“And in the same region there were shepherds out in the field, keeping watch over their flock by night. And an angel of the Lord appeared to them, and the glory of the Lord shone around them, and they were filled with fear. And the angel said to them, ‘Fear not, for behold, I bring you good news of great joy that will be for all the people. For unto you is born this day in the city of David a Savior, who is Christ the Lord. And this will be a sign for you: you will find a baby wrapped in swaddling cloths and lying in a manger.’” Grace, mercy, and peace to you from God our Father and from our Lord and our Savior Jesus Christ, Amen. The text for our sermon this Christmas Eve is the verses just read, Luke 2, verses eight to twelve. Dear friends in Christ: Where do you encounter God? Some say that they encounter God in the quiet of the forest, others in the beauty of a sunrise. Some people claim to encounter God in those they meet as they journey through this life, seeing God in their friends, their families, their neighbors. The more religious types may find God in the quiet times in their day, when they meditate silently. For still others, God is to be found in the wonderful blessings they have received: good health, resources to live on, and the happiness that comes from being well-provided for. Where is God? Most people, including most Christians, quite righty believe that God is everywhere, and so they seek to encounter Him anywhere.
That seems to make a lot of sense—if God is everywhere, then you surely must be able to find Him anywhere—but there is a big problem with that line of thinking: it isn’t taught by the Bible! The Scriptures, Old and New Testaments, clearly teach that God is everywhere, but they do not draw the conclusion that we are to seek Him anywhere. In fact, the teaching of the Bible is quite the opposite: God is everywhere, but we are to seek Him only where He has promised to be found. For the Scriptures a God who is everywhere is as useless as a God who is nowhere—they describe a God who locates Himself. In the Old Testament, He located Himself in the tabernacle, in the temple, in the words of the prophets. If you asked an Old Testament believer where God was, they would point to the Holy of Holies, to the Ark of the Covenant, where God had promised to be. But this was only setting the stage for the mystery that John tells us about in the first chapter of his Gospel: “The Word became flesh and dwelt among us, and we have seen his glory, glory as of the only Son from the Father, full of grace and truth.” Take everything you think about God and throw it out the window; God became flesh, He has located Himself in a human frame—when we see the man Jesus, we are to boldly declare, “There is God!” Every idea you have of what a God should be is shattered and destroyed by John’s bold declaration, “The Word became flesh and dwelt among us.”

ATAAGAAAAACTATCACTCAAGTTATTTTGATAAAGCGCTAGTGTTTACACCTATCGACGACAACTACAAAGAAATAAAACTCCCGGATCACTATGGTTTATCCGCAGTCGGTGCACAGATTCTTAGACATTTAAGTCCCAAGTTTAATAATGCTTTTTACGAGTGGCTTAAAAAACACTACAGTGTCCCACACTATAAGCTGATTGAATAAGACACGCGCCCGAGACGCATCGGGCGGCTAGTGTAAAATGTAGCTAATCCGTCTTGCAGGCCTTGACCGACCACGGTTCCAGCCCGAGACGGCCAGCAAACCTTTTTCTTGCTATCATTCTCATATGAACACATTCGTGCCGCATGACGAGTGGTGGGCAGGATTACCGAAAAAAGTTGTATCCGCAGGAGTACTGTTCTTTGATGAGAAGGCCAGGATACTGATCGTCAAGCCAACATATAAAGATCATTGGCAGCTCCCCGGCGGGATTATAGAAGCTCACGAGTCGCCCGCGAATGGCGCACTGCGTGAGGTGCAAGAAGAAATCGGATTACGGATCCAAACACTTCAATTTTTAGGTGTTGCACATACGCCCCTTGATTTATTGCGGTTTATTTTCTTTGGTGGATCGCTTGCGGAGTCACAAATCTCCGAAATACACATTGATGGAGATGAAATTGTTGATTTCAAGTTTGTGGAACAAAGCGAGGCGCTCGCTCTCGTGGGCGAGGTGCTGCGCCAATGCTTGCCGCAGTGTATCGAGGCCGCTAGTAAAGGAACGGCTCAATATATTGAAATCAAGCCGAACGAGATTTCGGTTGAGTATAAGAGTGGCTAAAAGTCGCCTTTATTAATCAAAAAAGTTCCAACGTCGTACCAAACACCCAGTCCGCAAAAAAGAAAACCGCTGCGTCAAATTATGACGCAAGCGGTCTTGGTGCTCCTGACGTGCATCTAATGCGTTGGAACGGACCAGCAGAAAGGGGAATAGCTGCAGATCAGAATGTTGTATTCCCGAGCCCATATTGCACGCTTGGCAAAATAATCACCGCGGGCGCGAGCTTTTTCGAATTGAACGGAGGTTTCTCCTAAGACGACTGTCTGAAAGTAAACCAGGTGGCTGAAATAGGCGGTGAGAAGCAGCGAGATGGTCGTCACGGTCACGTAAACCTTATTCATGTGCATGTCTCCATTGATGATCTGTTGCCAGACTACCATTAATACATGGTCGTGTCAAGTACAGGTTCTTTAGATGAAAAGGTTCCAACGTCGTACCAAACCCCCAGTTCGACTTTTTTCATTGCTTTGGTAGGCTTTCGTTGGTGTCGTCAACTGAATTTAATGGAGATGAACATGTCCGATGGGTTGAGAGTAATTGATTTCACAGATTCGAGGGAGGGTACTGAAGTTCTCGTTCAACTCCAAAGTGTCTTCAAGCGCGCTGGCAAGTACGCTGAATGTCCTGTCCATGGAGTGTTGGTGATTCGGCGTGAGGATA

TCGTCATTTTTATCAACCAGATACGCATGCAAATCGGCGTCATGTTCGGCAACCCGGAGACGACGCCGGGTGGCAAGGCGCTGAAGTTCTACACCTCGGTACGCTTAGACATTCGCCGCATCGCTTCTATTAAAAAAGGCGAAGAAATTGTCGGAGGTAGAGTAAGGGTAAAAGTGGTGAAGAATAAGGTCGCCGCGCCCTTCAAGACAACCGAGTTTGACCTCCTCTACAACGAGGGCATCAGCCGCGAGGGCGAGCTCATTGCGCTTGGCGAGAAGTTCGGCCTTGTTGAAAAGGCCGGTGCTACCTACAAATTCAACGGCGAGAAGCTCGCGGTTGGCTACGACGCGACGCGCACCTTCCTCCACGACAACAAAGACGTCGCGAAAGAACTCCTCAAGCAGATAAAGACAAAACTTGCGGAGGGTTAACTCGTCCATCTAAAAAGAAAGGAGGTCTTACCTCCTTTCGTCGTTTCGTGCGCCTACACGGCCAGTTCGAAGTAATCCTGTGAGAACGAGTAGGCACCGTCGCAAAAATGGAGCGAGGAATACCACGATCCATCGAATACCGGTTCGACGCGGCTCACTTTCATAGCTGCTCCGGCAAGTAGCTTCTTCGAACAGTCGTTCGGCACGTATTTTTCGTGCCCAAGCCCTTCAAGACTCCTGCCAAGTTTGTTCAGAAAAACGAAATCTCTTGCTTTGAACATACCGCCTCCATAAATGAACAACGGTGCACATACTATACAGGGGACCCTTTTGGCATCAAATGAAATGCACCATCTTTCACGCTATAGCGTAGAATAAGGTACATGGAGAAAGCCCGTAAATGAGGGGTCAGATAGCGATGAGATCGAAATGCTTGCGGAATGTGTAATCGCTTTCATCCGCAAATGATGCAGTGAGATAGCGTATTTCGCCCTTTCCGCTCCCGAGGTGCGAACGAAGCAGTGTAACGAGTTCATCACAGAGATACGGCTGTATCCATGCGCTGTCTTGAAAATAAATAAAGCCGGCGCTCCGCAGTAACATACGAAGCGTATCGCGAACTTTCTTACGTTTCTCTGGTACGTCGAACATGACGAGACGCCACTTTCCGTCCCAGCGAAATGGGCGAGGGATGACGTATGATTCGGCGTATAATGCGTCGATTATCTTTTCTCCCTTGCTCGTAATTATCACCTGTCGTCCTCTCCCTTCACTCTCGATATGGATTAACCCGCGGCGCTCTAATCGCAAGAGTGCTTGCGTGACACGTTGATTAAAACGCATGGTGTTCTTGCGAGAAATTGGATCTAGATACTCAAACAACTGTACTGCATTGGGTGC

God located Himself in a human frame; God is an embryo, a zygote, a developing child, and then, on this night, a baby, born of a virgin mother, laying in a manger. God is everywhere, but on this night God is somewhere, He has located Himself in the manger as He once located Himself in the temple. The manger is the new temple, and it is to that temple that the shepherds are sent. “And the angel said to them, ‘Fear not, for behold, I bring you good news of great joy that will be for all the people. For unto you is born this day in the city of David a Savior, who is Christ the Lord. And this will be a sign for you: you will find a baby wrapped in swaddling cloths and lying in a manger.’” The shepherds aren’t sent to seek for their Savior anywhere they might want to look; they aren’t to look for Him in the peace of the forest, the beauty of a sunset, or the quiet of meditation. They are to look for their Savior, their God, in a manger. God is to be found not in power and pomp and glory, but in humility. God is located in a baby born far away from home, wrapped in rags, born to a dirt-poor peasant girl.